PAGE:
You can’t get far without a computer these days, especially when it comes to finding a job. Basic computer skills are a must, but knowledge of computer programming has become even more in demand — even at a young age.
TechLabs, an educational programme offering after-school courses and summer camps to teach kids to code in Switzerland, explains why it’s important for kids to learn computer programming — and not just to succeed in the workplace, but to succeed in life.
State of computer skills in Europe
Though digitisation seems to have taken hold in Europe, a surprising number of people still lack the necessary skills to thrive in such an environment. According to a report from the European Commission, nine out of 10 jobs will require digital skills in the future, but Europeans are not evolving as fast: a surprising 44 percent do not have basic digital skills.
Switzerland is often touted as one of the more advanced countries in terms of digitisation, but the perception may be a little skewed. A 2015 study by ECDL Switzerland showed that although participants self-assessed as proficient in areas such as word processing software, internet, email and file management, most scored less than 50 percent in a practical test. Programming skills are even less developed, though the field is growing in popularity as a choice of university study.
Preparing for ICT jobs in Switzerland
Switzerland is facing a dire shortage of skills in the digital sector. The ICT workforce is growing at twice the rate of the country’s economy, says trade organisation ICTswitzerland, but Switzerland will still need to fill 25,000 ICT positions with specialists that don’t yet exist in the country by 2024.
There is currently a rush to get current business professionals up to speed, with code academies for adults offering accelerated programmes in computer programming, but it may not be moving fast enough. And even though there are more graduates in the ICT field, most positions that are not strictly ICT-focused still need at least some knowledge of computer programming.
The best way to ensure that these positions can be filled by skilled workers is to start young. Introducing coding to kids at a young age ensures that they are prepared to enter the workforce, even if they are not strictly in an ICT-related field — though it is expected that sooner or later, every field will be related to ICT.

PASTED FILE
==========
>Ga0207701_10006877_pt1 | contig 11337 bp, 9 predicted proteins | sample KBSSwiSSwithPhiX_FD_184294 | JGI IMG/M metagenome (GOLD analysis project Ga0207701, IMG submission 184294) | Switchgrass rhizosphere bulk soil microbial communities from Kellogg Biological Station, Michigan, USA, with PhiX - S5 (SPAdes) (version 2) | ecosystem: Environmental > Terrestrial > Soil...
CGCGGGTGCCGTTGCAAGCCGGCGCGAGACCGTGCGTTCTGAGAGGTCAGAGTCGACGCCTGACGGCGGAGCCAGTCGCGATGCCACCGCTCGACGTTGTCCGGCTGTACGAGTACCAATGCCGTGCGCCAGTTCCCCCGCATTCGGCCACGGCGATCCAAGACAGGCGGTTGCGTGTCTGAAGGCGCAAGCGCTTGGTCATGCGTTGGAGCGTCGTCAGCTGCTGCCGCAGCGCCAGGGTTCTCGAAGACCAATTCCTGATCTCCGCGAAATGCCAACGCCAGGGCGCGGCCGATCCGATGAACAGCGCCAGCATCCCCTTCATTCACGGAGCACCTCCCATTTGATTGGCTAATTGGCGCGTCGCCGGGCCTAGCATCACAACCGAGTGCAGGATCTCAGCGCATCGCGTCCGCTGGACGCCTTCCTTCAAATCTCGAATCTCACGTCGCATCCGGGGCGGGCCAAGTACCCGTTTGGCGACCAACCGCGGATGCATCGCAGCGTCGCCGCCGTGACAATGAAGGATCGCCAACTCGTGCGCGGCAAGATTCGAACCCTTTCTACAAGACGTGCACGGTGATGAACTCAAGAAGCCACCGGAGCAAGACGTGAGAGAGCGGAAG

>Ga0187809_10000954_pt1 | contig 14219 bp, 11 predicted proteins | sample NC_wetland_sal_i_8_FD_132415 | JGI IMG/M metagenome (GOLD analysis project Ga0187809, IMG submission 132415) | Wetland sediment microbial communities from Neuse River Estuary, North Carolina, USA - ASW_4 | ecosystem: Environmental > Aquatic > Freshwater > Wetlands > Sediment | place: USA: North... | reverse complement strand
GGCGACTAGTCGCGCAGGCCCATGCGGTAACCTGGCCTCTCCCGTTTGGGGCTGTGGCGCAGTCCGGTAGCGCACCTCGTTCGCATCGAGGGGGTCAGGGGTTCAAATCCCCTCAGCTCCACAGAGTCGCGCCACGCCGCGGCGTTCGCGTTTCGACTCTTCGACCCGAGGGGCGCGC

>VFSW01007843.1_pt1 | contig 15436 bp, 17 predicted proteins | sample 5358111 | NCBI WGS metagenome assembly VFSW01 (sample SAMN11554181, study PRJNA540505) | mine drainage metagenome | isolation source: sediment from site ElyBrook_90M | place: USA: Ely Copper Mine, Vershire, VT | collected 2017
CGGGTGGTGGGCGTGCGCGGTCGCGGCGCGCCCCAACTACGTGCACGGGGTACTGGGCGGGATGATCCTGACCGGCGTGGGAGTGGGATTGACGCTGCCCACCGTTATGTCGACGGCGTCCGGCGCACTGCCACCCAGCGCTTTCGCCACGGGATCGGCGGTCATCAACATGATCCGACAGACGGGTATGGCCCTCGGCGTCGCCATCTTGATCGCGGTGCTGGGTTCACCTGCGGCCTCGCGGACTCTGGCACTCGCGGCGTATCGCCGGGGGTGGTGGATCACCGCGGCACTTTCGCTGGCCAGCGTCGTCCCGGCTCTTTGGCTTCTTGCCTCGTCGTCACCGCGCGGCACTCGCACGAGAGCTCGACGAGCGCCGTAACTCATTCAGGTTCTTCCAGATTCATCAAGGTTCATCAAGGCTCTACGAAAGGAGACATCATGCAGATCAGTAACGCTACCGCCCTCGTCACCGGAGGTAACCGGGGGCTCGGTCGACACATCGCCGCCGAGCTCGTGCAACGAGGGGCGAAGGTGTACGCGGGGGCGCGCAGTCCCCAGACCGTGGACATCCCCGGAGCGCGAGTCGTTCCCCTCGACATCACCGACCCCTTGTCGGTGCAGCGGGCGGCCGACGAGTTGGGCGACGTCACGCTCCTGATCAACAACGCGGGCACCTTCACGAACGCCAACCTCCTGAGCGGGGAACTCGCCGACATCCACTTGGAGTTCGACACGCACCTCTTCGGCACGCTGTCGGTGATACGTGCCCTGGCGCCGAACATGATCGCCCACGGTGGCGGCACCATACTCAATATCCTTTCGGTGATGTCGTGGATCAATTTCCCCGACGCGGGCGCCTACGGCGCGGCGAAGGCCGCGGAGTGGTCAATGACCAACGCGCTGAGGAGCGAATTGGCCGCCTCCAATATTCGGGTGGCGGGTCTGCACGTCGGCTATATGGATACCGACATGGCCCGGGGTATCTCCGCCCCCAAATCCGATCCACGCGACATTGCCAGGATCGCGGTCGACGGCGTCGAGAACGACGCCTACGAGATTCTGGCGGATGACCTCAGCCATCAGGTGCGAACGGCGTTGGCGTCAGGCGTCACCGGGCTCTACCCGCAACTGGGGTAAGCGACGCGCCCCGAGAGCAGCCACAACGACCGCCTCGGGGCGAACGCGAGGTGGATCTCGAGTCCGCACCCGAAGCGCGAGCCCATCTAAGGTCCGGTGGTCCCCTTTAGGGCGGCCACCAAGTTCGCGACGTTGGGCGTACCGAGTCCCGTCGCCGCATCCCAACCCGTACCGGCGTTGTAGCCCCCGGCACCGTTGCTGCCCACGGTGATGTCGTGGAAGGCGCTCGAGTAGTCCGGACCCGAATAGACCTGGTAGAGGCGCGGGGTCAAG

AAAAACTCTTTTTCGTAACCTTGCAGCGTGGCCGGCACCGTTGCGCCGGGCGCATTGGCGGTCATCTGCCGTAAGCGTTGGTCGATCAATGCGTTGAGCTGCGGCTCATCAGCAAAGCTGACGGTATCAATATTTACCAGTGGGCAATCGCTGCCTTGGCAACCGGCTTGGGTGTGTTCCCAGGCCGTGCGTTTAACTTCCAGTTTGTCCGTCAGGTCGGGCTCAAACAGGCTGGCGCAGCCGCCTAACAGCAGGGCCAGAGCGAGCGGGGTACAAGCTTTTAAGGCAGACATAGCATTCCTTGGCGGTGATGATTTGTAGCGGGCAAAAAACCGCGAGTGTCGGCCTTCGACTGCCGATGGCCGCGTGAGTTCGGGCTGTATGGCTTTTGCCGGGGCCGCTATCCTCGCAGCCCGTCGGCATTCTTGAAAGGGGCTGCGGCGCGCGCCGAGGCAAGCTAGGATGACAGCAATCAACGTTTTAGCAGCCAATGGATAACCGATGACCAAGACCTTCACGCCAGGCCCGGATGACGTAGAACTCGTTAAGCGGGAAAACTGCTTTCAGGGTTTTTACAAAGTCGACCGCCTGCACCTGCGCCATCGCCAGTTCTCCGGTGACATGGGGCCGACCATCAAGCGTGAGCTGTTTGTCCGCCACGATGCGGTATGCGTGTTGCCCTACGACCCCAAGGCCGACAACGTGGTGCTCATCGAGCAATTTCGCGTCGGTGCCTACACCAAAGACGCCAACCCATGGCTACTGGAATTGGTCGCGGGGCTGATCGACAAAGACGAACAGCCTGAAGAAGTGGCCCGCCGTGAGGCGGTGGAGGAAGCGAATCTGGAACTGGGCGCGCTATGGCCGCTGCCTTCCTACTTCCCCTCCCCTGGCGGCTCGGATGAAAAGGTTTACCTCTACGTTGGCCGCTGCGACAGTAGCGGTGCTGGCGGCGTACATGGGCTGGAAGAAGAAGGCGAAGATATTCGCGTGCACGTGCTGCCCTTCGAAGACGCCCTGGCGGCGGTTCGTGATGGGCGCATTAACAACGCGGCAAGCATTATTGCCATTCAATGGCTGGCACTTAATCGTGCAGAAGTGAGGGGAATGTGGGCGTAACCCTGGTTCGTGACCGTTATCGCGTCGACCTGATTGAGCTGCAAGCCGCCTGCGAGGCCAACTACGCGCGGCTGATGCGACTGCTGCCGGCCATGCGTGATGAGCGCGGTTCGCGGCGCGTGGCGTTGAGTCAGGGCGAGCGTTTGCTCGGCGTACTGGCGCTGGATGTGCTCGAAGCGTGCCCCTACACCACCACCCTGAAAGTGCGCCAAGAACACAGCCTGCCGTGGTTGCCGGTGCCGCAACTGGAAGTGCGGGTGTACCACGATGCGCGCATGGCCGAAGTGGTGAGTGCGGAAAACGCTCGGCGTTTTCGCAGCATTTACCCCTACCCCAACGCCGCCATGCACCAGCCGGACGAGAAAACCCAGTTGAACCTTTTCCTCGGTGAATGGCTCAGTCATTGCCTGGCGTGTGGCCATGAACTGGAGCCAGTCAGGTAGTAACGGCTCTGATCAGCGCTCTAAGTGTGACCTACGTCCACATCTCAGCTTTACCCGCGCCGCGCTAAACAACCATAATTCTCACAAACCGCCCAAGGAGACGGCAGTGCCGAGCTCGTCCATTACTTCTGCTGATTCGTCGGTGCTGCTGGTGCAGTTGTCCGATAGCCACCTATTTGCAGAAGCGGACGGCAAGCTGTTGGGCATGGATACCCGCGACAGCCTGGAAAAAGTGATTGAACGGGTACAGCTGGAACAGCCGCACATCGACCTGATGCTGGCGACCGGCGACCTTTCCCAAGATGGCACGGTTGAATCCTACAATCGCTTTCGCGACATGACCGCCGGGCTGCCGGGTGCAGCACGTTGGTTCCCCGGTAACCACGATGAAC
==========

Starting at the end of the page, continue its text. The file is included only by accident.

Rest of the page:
Develop computational thinking skills
Though much of the hype around teaching kids to code at younger ages has revolved around their future careers, learning computer programming may actually have cognitive benefits. Dr Marina Umaschi Bers, a child development and computer science researcher and professor, has demonstrated in her studies that children are “better at sequencing picture stories” after learning to program robots with a simple block programming language that is executed with actual blocks.
Children who learn to code may better develop these computational skills, which involves the recognition of patterns as well as identifying and solving problems, at a younger age. This can lead to a heightened ability to problem-solve, which, in turn, can help improve other areas of education.
Foster creativity in children
Computer programming is no longer characterised by hours spent hunched over a desk in a darkened room lit only by a computer screen flashing code. It’s become a place of creativity and group thinking, with problems presented and eager students ready to come up with ways to solve them together.
But it’s not only the thrill of solving problems — games, apps and websites have become more interactive and more fun, and children as young as two are using tablets and smartphones to play games and watch videos. Some educators, such as Harvard’s Karen Brennan, have developed game-like interfaces that, instead of supplying just a game, are actually teaching kids to code. Because these are developed for young kids and have the all-important entertainment factor, kids are encouraged to get creative.
Enrolling in a Swiss code academy for kids
Ever since the digital skills shortage became apparent, the number of adult coding academies in Zurich, Geneva and Basel has risen. However, the attention has also been on children: Swiss politicians have agreed that children must be taught to code alongside standard subjects such as reading and mathematics. Some schools in Switzerland have already begun introducing elementary-level computer programming courses, but parents may choose to enrol their children in afterschool programmes that go beyond basic curricula — there are now children’s coding courses in Zurich, Geneva and Basel, and more are opening almost every day.
At this stage, there are only benefits to learning computer programming — even, and perhaps especially, in children.
TechLabs / Expatica